Saturday, September 20, 2014

"Walking the Tree" by Kaaron Warren

This is one of the strangest books I've ever read, for many reasons. It blends fantasy and sci-fi with a touch of paranormal, and the society it portrays is somewhat dystopian. It suffers from mediocre ratings on Goodreads, but I generally liked it and found it unique- something I can't say for half the books I've read.

Imagine an island anchored around a giant tree. Now, make that tree enormous- so big you can't even see the top. That's the basic topography of Walking the Tree, and the Tree itself plays a critical part in the story and culture of the people who live in villages around it.

The Plot: (from the back of the book)
'Botanica is the island, but all of Botanica is taken up by the Tree.

'Lillah has come of age. She is now ready to leave her community and walk around the Tree for five years, learning all that Botanica has to teach her. Before setting off, Lillah is begged by the dying mother of a young boy to take him with her. But if anyone suspects he carries the disease himself, he and Lillah will be killed.'

Although the story is told in a style reminiscent of young adult novels (i.e. plainer prose), after the first few chapters it becomes clear this book is intended for adults. Lillah is somewhat shallow for a girl of nineteen because she wants to walk the Tree mainly to have sex, instead of finding a partner or a place in one of the villages, or even teaching the children, which is one of the main points of walking the Tree. This is an unusual book in that premarital sex is okay and even encouraged (outside of your village to stave off inbreeding), and it's the young women who leave the village- the men for the most part have to stay put. Another aspect that makes it different is if the women do settle and have a partner in another village, after they've raised their children it's okay for them to go back to their original village without their partners.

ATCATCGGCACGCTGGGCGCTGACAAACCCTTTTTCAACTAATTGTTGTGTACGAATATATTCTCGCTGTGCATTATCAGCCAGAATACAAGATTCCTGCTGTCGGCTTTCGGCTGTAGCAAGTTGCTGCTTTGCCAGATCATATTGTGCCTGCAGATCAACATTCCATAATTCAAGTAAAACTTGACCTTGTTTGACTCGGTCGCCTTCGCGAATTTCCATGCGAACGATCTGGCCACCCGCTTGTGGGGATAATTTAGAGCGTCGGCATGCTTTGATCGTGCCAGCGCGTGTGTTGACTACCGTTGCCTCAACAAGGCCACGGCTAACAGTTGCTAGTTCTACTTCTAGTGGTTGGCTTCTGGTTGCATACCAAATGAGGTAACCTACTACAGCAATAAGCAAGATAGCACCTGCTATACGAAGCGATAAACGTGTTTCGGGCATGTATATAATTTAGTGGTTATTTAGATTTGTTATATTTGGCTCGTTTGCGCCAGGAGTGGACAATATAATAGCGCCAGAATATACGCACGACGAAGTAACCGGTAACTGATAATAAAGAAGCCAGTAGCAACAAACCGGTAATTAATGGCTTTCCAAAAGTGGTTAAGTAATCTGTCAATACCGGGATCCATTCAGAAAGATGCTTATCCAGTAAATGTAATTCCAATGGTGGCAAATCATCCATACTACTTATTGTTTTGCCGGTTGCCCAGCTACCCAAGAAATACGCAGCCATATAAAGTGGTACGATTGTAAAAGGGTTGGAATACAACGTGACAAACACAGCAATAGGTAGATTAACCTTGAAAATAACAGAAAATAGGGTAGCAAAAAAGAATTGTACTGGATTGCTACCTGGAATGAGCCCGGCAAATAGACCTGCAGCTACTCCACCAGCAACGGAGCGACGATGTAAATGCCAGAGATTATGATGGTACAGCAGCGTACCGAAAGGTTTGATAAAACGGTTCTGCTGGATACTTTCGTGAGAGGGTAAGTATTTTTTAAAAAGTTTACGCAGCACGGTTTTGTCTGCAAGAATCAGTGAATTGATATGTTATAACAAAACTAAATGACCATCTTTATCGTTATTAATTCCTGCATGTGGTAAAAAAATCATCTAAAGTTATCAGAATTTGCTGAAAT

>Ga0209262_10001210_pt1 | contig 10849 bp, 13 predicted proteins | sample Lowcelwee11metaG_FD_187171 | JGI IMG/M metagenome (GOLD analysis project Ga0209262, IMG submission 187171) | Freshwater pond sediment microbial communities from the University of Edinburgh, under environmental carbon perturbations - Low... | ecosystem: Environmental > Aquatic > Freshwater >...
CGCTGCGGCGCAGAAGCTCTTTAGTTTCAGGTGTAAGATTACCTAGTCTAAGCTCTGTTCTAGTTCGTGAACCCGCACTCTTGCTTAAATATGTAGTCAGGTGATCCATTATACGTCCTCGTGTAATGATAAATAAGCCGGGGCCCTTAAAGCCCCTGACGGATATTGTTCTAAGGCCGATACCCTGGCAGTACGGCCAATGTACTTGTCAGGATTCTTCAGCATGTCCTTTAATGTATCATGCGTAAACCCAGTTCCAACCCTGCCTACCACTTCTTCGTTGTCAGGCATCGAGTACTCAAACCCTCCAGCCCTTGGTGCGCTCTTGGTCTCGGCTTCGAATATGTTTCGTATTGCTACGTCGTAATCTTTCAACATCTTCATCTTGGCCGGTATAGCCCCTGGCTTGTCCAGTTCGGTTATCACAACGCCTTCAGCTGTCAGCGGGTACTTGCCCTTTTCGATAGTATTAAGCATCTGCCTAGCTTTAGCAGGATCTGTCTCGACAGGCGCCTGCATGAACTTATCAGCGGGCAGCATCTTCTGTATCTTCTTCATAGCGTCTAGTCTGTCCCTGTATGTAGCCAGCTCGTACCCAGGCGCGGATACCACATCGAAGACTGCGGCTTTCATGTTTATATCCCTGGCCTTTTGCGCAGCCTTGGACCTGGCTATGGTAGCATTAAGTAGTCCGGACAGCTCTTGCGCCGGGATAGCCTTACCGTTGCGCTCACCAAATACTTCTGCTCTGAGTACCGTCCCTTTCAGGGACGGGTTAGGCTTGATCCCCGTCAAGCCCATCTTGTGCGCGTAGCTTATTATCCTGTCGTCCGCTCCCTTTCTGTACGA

The publisher (Angry Robot) marks this as fantasy, but the origin story (which is revealed at the end of the novel) clearly shows this book has roots in science fiction. But this novel is a bit of a genre blend, like The Wolf Gift, that makes it nearly impossible to say it's one thing or another- it's many genres, adding to its originality. Another thing I should mention is this book has a tendency towards horror- some people may not enjoy this story due to its content. As an avid ASoIaF fan, nothing phases me as far as the capabilities of human nature, but other people may prefer to not read of things like murder and human sacrifice, even if they add to the story.

Walking the Tree is a compelling read that at times tests the boundaries of weird. It has been some time since I've read it, but the main story has stayed with me. The worldbuilding is excellent, but the story falls flat at times trying to construct it. If you're looking for something genre-blending that will remain in your memory due to its singularity, this book may be for you.

Rating: 3 of 5 Stars for a solid piece of unique science fiction.

Content: Ages 18+ for sexual content and violence (murder, mayhem, and sacrifice).

Page Count: 523 pages in my mass market paperback edition


  1. Wonderful review, I'm an avid fan of SOIAF too, as you can probably tell. I'm a little intrigued by the weirdness of the story.

    1. Yeah, from the cover and description I had no clue how much weirdness this book was packing. But there's something to be said for books that are almost entirely original. Kaaron Warren deserves a round of applause simply for that.
      Thanks for stopping by and commenting!
      ~Litha Nelle


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